And although cannabis been demonized as a gateway to more dangerous substances, Hurd has found that it might actually contain an effective antidote for potentially deadly addictions. After observing that rats with a heroin addiction were less likely to seek out the opioid when treated with CBD, she began to investigate whether CBD might have the same effect on people with an opioid dependency. On the basis of an encouraging pilot study, Hurd and her team conducted a randomized controlled trial in 42 abstinent heroin users, who had avoided taking the drug for up to three months after years of routine or heavy use 13 . The researchers then exposed the participants to drug paraphernalia and videos that showed heroin use — cues that normally provoke strong cravings in people with a dependency — and then measured participant-reported responses and physiological indicators of stress and anxiety. “Cue-induced craving is associated with increased cortisol levels and increased heart-rate, and CBD reduced those,” she says. Participants receiving CBD also reported lower levels of drug craving and anxiety relative to placebo group, and Hurd notes that the beneficial effects persisted for a week after the final administration of CBD.
A difficult delivery
Despite its promise, CBD’s impact as a drug has been mixed. Importantly, it is relatively safe. The side effects most commonly associated with a high dose of Epidiolex include digestive problems, rash and drowsiness, as well as the potential for liver damage in patients taking certain other medications. For example, Devinsky notes that patients who are receiving valproic acid to treat seizures or migraines might be at an elevated risk. But in many of the CBD trials conducted so far — particularly in the realm of antipsychotic drugs, which are known for their strong side effects — CBD has proved more tolerable than existing alternatives. “The side effects weren’t significantly worse than with placebo,” says McGuire of his 2018 study of CBD in people with schizophrenia 10 .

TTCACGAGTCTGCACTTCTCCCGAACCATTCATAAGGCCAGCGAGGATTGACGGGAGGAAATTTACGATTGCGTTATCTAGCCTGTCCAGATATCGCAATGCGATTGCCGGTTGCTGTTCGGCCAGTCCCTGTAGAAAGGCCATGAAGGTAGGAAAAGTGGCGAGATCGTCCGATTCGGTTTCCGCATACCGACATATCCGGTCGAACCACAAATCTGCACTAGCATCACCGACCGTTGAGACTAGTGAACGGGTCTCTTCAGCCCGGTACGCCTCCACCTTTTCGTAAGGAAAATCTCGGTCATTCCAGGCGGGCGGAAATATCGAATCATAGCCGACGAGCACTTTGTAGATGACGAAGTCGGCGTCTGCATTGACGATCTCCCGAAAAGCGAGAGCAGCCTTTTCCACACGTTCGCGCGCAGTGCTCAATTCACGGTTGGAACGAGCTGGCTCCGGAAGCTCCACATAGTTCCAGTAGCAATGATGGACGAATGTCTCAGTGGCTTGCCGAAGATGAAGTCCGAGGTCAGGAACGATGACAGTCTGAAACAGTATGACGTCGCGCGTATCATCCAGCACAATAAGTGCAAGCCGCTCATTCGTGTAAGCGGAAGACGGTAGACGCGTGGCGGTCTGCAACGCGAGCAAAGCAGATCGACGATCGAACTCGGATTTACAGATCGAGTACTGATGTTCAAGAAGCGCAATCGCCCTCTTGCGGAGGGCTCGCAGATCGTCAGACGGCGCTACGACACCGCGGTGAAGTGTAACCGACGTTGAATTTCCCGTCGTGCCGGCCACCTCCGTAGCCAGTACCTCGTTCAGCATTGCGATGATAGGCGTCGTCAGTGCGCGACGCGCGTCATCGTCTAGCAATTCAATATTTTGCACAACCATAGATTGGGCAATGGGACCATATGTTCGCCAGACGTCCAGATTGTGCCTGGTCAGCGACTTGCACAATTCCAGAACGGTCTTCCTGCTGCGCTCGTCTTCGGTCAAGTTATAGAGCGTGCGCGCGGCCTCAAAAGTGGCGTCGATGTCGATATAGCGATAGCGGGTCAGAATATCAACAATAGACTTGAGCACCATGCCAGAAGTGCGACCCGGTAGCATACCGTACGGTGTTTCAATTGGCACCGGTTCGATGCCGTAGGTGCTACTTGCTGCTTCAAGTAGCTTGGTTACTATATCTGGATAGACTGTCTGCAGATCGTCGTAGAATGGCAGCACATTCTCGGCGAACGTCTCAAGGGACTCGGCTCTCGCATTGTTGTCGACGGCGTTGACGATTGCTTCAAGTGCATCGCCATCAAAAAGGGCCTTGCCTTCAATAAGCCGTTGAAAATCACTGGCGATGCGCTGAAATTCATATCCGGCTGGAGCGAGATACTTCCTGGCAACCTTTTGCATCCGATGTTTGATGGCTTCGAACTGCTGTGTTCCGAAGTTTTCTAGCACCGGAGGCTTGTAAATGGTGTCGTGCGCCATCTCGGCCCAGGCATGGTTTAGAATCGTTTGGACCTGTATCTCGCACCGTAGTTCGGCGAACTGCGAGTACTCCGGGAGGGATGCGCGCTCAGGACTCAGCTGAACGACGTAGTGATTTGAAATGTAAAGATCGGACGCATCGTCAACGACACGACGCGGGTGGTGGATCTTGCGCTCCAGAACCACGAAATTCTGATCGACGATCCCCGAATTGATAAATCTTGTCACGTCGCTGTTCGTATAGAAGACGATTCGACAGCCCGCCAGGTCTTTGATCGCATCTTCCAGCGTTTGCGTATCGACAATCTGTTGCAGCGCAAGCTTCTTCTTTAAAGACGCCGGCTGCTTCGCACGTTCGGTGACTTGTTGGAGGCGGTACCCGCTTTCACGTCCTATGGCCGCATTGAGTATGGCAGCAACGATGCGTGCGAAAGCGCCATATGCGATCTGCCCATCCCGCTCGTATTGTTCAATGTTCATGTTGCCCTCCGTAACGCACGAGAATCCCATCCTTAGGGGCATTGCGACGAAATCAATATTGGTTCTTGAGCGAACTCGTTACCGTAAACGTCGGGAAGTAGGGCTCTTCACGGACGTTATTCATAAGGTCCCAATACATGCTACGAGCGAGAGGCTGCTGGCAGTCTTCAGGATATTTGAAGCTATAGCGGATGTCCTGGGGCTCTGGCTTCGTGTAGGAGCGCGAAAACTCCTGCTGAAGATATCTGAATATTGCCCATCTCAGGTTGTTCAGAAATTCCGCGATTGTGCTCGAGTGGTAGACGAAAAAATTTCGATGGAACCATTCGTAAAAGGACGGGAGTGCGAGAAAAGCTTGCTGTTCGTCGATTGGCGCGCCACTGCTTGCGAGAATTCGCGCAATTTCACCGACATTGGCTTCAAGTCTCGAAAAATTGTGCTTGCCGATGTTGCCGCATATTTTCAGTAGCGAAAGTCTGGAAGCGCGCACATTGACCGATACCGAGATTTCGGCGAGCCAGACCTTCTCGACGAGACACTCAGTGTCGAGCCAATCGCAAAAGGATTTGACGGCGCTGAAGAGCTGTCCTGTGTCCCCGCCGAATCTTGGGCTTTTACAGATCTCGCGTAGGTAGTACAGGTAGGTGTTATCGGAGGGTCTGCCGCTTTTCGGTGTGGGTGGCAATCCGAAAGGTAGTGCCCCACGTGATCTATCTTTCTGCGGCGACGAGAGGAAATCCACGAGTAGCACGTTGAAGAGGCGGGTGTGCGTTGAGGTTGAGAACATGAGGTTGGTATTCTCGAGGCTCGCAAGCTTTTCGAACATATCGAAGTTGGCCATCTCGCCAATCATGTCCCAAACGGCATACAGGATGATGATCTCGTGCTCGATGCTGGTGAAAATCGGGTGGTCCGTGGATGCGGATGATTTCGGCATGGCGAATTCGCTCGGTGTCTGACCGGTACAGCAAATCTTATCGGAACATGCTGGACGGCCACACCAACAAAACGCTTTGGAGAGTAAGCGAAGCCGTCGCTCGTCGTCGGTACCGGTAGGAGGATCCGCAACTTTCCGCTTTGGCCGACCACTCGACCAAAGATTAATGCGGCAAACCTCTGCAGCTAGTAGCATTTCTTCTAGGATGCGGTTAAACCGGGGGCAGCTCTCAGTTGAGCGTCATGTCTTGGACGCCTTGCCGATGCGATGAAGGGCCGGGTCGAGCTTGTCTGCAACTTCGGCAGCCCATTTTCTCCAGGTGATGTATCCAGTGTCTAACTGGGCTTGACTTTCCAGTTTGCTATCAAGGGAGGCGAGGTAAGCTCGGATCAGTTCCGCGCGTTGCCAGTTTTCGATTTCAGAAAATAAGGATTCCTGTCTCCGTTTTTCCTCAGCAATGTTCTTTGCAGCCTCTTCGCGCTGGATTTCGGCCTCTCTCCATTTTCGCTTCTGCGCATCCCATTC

This is important because people typically require large doses of the drug to experience a clinical benefit — in many studies, the doses used are as high as 1 gram or more. This is because CBD is poorly absorbed by the body, with most of every dose being excreted before it can take effect. “If you take it orally, the bioavailability is in the range of 4–6%, which is terrible,” says Devinsky. “If you take it after a fatty meal, you can get that up to 16–20%.” Zuardi notes that his group routinely observes a bell-shaped dose–response curve for CBD. For example, whereas 300 milligrams of CBD might reduce a person’s anxiety, the same person might not get any relief from a dose of either 100 milligrams or 900 milligrams. To complicate matters further, this sweet spot for CBD dosing can differ not only between symptoms, but also between patients.
Campaigners show support for legalizing cannabis for medical use in Atlanta, Georgia. Credit: Erik S. Lesser/EPA/Shutterstock
This is one of several reasons why researchers caution against self-medication with CBD products targeted at consumers. CBD is available in shops worldwide, but the legality of such sales varies widely. In Canada, selling cannabis and its derivatives is legal, whereas the European Union authorizes the sale of CBD derived from hemp (low-THC varieties of cannabis) but not from marijuana (high-THC cannabis). In the United States, the latest Farm Bill, which was enacted in 2018, potentially legalizes the production of CBD from hemp under certain conditions — although the sale of CBD products generally remains ostensibly illegal. Regardless of the legal situation at the federal level, CBD commercialization remains something of a free-for-all in the United States — individual states are making their own laws, and the FDA has taken only limited action to enforce federal laws on CBD. “They’ve sent some notices to companies that have made medical claims, but that’s about it,” says Marcel Bonn-Miller, a psychologist at the University of Pennsylvania, Philadelphia, and global scientific director at Canopy Growth Corporation, a cannabis company in Smiths Falls, Canada. (An FDA spokesperson responded that the agency “is working quickly to continue to clarify our regulatory authority over products containing cannabis and cannabis-derived compounds like CBD”.)